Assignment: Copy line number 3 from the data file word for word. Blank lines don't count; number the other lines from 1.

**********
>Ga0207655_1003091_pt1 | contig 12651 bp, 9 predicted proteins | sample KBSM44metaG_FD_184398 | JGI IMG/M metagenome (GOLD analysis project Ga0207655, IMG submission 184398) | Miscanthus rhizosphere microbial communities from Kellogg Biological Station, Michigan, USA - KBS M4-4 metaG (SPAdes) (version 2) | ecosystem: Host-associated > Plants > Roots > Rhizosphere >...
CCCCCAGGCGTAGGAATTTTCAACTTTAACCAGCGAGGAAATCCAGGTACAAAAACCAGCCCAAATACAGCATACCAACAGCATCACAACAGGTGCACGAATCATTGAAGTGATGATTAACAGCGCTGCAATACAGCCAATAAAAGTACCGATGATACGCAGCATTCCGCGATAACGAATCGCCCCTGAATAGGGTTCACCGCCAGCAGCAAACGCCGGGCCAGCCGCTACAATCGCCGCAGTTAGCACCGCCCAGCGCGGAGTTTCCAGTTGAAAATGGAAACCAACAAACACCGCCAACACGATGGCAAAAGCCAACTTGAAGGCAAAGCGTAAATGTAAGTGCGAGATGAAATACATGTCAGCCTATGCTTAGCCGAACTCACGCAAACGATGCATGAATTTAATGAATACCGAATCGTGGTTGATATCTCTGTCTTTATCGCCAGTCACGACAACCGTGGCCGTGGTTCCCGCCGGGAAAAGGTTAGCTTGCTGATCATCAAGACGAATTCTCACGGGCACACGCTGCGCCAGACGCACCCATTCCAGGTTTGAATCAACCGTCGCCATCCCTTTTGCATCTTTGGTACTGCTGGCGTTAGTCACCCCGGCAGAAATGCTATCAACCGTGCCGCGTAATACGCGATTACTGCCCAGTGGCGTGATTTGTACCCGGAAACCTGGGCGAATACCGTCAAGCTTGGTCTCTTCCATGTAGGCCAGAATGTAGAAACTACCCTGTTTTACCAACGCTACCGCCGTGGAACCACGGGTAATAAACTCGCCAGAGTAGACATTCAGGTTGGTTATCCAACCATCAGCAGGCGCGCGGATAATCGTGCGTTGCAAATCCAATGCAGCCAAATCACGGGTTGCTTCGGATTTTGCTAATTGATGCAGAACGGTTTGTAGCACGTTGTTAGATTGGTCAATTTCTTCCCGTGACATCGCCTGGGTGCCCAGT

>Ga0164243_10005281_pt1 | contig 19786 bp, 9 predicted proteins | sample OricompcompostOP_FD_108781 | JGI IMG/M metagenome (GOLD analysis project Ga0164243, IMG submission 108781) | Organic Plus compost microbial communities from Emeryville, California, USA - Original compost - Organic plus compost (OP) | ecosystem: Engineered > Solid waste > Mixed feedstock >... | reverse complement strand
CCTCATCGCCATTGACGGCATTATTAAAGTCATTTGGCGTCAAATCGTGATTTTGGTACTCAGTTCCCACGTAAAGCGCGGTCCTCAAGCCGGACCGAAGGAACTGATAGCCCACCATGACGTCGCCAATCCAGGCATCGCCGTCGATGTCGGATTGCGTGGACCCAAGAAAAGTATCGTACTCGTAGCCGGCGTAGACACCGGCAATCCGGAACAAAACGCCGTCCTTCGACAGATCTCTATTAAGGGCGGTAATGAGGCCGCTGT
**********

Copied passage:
>Ga0164243_10005281_pt1 | contig 19786 bp, 9 predicted proteins | sample OricompcompostOP_FD_108781 | JGI IMG/M metagenome (GOLD analysis project Ga0164243, IMG submission 108781) | Organic Plus compost microbial communities from Emeryville, California, USA - Original compost - Organic plus compost (OP) | ecosystem: Engineered > Solid waste > Mixed feedstock >... | reverse complement strand